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You probably know that American kids score lower on math and science tests than students in most industrialized countries. This despite the fact that the United States spends more on elementary and secondary education per pupil than any other country.
Why you probably don’t know is that these numbers don’t tell the whole story. Students in affluent suburban school districts score near the top in the tests, just behind Singapore. For many, if not most, American kids, their local public schools are doing a fine job.
The problem is that there is a large number of kids whose local schools are failing them -- and us -- miserably.
For instance, in my colleague’s home town of Paterson, New Jersey, only 38 percent of public school students read at grade level. As the recent documentary, “The Cartel,” documents, the numbers are as bad, or even worse, in New Jersey’s other large cities.
It’s not for a lack of money: New Jersey spends more per-pupil than almost any other state.
It isn’t a lack of dedicated teachers: some of the best, most-dedicated teachers, the kind featured in another documentary on education, “Waiting for Superman,” work in these schools.
The problem is that the system operates primarily for the bureaucracy, not for the students. As “The Cartel” pointed out, over 400 school administrators in Newark made at least $100,000 a year. It isn’t only administrators: politically-connected school board secretaries make $180,000, and custodians can make six figures.
Tenure is also an issue. In New Jersey it is virtually impossible to fire an incompetent teacher. Those who are shown the door are often given a generous severance package and the reasons for their dismissal are kept secret.
If all that was involved were a waste of taxpayer money, it would be bad enough. What makes it almost criminal is that the same forces that feather their beds at taxpayer expense work overtime to assure that kids can’t escape failing schools.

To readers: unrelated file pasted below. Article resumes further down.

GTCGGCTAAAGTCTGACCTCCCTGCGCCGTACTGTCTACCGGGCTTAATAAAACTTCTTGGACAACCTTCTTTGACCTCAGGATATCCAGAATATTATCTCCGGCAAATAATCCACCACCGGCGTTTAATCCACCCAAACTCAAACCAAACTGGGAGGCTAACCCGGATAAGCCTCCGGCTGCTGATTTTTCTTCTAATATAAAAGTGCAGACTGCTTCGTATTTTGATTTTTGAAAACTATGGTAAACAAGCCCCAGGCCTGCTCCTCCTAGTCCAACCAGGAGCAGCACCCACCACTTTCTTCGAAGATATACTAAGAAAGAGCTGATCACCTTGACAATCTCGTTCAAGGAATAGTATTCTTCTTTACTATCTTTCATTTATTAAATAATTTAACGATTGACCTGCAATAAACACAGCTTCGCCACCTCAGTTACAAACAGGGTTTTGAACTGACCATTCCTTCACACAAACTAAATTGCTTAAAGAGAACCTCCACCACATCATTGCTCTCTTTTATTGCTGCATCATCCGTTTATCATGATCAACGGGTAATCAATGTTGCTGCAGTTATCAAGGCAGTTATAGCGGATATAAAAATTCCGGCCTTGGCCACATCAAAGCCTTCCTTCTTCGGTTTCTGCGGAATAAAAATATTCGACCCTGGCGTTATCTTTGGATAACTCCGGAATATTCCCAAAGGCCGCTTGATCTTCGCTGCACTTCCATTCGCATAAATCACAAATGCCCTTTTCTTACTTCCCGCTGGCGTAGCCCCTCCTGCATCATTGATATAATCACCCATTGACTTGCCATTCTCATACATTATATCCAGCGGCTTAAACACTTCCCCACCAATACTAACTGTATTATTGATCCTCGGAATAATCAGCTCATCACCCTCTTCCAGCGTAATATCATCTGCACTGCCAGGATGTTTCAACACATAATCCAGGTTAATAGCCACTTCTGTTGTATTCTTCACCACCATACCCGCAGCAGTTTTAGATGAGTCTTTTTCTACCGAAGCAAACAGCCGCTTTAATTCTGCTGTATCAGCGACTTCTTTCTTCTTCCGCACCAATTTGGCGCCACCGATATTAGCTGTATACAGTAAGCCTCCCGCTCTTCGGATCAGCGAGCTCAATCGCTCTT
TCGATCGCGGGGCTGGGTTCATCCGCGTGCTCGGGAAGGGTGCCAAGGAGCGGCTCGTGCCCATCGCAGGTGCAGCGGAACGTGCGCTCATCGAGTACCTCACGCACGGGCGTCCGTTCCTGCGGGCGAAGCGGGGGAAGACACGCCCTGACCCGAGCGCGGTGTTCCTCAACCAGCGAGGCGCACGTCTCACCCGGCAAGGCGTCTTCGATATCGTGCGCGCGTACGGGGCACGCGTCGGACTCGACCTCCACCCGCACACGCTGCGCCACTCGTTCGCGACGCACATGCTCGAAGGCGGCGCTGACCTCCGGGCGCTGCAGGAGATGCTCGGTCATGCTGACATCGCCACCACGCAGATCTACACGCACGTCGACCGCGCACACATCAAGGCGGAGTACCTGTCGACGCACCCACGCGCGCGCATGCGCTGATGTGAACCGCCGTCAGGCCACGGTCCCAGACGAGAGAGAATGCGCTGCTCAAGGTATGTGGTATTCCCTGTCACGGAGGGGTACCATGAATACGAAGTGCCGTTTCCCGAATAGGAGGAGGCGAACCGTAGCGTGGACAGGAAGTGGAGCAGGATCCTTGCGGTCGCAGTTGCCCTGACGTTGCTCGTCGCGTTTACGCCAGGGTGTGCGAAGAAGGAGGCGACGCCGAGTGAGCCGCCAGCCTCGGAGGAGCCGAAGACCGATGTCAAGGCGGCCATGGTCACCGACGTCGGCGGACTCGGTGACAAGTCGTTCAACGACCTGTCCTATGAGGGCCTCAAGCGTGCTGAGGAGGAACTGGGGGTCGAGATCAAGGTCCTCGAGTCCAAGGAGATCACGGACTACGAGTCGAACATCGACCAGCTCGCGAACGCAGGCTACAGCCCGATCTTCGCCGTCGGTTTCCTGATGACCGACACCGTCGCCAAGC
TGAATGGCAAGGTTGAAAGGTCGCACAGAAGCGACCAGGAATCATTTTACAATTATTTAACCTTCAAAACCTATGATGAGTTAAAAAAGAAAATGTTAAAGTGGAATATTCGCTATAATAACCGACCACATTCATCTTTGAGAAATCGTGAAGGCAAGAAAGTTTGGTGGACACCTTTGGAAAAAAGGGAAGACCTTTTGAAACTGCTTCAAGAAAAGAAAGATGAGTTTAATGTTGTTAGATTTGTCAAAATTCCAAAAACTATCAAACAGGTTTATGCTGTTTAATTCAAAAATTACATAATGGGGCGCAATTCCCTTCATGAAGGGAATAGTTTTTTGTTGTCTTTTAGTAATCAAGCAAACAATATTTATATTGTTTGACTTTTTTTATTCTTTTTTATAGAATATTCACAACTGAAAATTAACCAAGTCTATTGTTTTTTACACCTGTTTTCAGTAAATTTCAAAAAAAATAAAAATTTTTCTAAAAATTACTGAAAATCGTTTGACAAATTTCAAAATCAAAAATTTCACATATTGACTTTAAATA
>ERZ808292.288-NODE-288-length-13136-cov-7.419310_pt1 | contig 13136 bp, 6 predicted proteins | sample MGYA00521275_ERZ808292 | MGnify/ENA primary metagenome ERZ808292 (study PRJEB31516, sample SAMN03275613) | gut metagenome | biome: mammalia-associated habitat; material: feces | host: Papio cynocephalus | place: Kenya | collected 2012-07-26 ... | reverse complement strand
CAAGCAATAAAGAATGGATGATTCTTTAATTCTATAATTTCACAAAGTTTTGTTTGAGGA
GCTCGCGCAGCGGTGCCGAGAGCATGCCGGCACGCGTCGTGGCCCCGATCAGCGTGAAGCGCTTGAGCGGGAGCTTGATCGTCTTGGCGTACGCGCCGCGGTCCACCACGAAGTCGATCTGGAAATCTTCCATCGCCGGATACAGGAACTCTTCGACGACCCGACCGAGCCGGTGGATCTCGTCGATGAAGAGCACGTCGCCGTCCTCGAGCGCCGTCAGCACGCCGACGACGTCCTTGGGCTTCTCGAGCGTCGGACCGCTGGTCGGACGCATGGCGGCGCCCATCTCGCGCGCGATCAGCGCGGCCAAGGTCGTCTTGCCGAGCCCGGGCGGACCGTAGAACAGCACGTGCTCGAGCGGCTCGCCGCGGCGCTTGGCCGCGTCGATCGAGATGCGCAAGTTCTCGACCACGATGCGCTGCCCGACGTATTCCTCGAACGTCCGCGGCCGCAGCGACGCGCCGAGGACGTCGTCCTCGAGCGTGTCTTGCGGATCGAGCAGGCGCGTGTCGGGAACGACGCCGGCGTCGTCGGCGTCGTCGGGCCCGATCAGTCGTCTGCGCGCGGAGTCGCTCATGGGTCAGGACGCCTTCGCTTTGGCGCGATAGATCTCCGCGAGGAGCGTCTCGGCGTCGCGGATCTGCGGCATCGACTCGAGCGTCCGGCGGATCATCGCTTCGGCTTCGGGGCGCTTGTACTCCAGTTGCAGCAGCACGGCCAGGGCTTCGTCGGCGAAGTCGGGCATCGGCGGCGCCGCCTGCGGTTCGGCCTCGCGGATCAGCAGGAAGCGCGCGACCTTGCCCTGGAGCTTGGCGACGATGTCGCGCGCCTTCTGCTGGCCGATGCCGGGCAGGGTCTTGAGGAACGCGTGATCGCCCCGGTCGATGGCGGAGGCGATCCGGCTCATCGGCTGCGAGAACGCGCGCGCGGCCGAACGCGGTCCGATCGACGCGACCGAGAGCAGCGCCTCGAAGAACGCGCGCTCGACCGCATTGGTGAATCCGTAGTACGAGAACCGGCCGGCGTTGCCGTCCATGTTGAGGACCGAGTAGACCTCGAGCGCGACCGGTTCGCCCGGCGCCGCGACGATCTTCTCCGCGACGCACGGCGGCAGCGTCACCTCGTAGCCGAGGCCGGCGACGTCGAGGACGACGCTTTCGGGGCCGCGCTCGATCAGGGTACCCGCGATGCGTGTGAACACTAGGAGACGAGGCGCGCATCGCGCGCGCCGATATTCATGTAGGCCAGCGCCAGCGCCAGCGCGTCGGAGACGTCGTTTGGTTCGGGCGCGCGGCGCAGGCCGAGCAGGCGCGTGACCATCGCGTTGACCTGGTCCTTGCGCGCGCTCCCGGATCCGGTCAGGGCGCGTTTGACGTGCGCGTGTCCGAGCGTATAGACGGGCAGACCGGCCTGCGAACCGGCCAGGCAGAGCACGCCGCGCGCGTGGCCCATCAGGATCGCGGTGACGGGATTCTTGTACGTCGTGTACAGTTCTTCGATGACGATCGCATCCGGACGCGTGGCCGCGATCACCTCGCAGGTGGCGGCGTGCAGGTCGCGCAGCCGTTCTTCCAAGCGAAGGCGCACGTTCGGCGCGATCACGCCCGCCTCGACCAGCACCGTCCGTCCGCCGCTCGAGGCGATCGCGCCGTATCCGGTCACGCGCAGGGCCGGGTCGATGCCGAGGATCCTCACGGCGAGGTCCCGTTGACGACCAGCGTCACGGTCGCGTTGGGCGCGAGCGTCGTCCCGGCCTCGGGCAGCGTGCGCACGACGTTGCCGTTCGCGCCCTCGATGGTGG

As in business, competition is crucial in education. Yet the education establishment will have none of it. In 2008, there were 22 applications for charter school status in New Jersey. Only one application was approved. One. Those whose applications were turned down got no explanation why.
New Jersey may be an extreme example, but it’s far-from-unique. Across the country, millions of kids are forced by law to attend failing schools. Some parents make heroic sacrifices to send their children to private (which almost always means religious), schools. Other children are fortunate enough to receive scholarships that allow them to attend private schools. The rest are left waiting for Superman to save them from the clutches of the Cartel.
You don’t have to be anti-teachers union, much less anti-public school, to see how this violates even the most basic norm of justice. Affluent kids have parents who can protect them -- the most vulnerable kids don’t.
Their “Superman” is us. From monastic times to the establishment of the great universities, right up to the home school movement, Christians have always stood for excellence in education. And we must press for competition in education, even if it doesn't affect our kids or our hometowns.